One answer is something like Jepsen, but Jepsen is also not a very TDD-ish approach. It doesn’t give us design feedback as we’re writing the code, it just helps us find bugs in the implementation after the fact.

Another answer might be TLA+. Hillel calls this design up front, but that’s only true if you think “before you start implementing code” as “up front design.” But the processes of writing the TLA+ is iterative, because design is always iterative, and we’re getting fast feedback from the machine while we do it. We’re just operating on a higher level of abstraction, one well-suited to the problem we’re trying to solve. (And we’re working with something where TDD isn’t really applicable as an approach anymore, too.)

In that tweet-thread, someone links to an interesting pile of links where people contrast TDD with “thinking.” I think it’s really unfortunate, and a definite dysfunction of TDD advocacy, that “thinking” became contrasted with TDD. TDD is a great way to write code, when you already know what code you generally need to write. But sometimes you have to think at a higher level of abstraction first. TDD shouldn’t be contrasted with thinking, TDD should be contrasted with “okay, now that we know what we’re going to do, let’s plan out all the UML diagrams before we starting coding…”

Always think ahead about problems. I’ve always felt like TDD is solely about bridging the gap between “I think I know how to solve this problem” and “this is what the code to solve this problem will actually look like.”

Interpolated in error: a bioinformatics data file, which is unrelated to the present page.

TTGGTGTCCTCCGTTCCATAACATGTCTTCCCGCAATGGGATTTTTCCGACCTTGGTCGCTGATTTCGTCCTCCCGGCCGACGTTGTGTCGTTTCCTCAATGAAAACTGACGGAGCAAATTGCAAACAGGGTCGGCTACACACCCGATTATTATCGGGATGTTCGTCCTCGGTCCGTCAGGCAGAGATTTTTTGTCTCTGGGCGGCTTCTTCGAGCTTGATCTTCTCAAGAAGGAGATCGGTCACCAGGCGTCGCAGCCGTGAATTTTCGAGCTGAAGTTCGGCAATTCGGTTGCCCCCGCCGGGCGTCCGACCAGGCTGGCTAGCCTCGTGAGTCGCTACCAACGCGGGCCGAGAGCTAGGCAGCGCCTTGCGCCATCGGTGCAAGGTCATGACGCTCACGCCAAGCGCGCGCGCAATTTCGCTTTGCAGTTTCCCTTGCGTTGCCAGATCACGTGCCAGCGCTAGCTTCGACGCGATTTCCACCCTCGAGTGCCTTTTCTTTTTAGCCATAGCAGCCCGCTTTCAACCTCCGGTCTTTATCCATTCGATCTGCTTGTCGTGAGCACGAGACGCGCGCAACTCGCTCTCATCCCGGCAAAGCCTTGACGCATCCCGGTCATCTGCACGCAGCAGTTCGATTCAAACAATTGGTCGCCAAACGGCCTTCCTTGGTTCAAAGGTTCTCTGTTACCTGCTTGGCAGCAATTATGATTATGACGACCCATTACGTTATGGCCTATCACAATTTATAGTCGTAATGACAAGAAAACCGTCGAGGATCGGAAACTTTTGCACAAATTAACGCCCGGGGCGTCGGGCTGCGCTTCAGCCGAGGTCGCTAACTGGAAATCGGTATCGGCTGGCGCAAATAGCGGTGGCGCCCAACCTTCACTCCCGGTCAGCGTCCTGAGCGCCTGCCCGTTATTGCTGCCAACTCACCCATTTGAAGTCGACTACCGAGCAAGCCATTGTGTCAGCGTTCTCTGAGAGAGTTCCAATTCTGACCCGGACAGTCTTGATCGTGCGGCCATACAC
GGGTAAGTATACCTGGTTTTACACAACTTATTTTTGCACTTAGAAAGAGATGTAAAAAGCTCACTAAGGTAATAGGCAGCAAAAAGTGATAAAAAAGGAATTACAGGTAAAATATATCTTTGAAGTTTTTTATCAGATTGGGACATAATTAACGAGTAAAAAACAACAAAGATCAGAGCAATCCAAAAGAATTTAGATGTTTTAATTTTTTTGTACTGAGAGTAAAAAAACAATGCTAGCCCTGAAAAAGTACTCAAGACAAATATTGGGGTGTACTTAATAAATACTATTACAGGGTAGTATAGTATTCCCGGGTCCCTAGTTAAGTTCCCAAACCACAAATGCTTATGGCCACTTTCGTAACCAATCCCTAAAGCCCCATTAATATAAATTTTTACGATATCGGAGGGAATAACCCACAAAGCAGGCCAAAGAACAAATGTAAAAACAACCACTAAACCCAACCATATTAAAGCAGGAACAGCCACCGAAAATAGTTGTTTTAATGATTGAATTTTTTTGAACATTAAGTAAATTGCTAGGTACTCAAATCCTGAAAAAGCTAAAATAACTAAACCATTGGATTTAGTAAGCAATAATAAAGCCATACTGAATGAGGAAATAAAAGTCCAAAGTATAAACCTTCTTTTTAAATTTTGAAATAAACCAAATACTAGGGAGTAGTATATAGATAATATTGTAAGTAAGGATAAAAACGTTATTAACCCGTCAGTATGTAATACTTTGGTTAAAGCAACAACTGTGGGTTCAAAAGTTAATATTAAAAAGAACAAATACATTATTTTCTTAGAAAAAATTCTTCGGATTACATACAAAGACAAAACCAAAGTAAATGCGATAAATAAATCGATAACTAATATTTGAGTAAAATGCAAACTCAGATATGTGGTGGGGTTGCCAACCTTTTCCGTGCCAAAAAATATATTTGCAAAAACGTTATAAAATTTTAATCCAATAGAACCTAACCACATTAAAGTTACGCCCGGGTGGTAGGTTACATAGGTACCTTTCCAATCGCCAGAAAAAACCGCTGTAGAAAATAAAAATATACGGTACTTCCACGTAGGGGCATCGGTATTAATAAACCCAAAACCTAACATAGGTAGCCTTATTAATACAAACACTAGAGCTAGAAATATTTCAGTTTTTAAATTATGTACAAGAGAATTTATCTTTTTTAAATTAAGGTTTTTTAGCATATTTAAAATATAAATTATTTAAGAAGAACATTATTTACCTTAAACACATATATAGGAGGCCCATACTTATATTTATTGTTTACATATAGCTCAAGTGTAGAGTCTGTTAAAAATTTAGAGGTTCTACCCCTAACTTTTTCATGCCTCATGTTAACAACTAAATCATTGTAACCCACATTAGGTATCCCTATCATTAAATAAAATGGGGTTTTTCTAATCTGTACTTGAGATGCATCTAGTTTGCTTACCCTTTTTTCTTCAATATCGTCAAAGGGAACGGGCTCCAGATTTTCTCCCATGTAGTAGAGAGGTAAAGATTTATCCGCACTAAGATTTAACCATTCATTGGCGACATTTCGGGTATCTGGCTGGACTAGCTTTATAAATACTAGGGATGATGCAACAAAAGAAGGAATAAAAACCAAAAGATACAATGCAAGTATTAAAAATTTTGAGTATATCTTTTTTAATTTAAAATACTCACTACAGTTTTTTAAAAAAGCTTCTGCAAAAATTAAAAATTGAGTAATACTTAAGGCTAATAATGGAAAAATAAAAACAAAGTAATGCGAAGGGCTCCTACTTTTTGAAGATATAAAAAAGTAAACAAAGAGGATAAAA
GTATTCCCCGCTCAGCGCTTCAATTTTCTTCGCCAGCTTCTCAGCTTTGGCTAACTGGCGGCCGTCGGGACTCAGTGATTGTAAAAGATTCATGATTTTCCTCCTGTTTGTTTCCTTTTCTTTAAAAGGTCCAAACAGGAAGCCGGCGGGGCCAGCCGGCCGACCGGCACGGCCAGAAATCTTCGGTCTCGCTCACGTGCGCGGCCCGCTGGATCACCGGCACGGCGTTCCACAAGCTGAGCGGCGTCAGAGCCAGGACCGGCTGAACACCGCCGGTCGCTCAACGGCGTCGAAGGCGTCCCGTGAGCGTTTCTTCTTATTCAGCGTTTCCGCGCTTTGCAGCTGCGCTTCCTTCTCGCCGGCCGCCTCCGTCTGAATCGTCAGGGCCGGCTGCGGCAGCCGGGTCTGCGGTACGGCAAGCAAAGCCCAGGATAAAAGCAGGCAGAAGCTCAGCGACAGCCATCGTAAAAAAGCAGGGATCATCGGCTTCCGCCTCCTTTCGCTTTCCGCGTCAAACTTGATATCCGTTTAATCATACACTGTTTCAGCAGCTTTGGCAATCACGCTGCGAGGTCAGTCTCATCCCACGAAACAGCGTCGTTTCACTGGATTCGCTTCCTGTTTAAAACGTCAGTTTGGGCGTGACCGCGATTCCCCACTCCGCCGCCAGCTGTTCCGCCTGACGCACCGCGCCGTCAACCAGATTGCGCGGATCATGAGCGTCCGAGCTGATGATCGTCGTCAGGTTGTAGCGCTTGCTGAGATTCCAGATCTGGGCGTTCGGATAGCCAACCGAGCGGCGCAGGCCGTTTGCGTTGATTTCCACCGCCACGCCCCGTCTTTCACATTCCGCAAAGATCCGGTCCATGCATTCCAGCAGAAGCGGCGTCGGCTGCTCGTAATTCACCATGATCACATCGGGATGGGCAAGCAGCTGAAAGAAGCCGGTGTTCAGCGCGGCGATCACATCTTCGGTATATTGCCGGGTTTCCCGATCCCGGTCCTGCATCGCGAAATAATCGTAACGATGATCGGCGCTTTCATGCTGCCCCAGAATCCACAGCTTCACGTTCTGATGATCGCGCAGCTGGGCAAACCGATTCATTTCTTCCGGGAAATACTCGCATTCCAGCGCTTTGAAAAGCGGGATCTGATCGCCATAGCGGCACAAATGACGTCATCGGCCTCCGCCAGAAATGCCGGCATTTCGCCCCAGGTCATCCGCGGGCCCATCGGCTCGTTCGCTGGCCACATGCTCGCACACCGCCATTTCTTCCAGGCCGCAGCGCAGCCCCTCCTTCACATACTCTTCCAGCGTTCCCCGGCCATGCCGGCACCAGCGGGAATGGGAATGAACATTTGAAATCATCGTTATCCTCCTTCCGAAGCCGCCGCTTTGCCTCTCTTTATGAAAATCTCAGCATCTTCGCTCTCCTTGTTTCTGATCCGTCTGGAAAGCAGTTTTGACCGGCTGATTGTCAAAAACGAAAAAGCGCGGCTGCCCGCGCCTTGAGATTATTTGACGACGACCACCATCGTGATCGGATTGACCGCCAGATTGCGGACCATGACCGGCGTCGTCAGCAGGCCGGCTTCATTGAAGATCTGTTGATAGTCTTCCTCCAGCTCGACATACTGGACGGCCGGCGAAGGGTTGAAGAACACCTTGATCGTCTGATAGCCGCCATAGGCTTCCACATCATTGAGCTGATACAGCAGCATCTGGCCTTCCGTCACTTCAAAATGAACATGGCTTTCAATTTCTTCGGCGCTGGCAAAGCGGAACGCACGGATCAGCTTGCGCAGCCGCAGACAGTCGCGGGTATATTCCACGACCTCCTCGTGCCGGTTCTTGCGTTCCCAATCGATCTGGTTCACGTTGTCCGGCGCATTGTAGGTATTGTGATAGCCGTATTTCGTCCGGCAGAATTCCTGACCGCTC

End notes

One general thing that’s not lost on me is that the “bad TDD” approach in that previous link spins its wheels thinking about representation, instead of solving the problem. Kent Beck’s book also spends its time thinking on representation (of Money), too.

One might be tempted to accuse TDD of basically being an approach to coping with the deficiencies of dynamic object-oriented languages when it comes to representing data.

But I think that’s unfair. “Static types + data” gives us tools to reason about representation much better, but we still often need to course-correct our representations as we discover new things during the process of implementation.

What’s different is how we do that. When you realize your types need changing in the middle of implementing the next task, you can pause what you’re currently doing, change the types, fix all the new type errors, and return to the task at hand.

The process is a lot more involved without the aid of static types, or without rich enough data types (such as with Java). This tweet from yesterday about TypeScript from Gary Bernhardt comes to mind.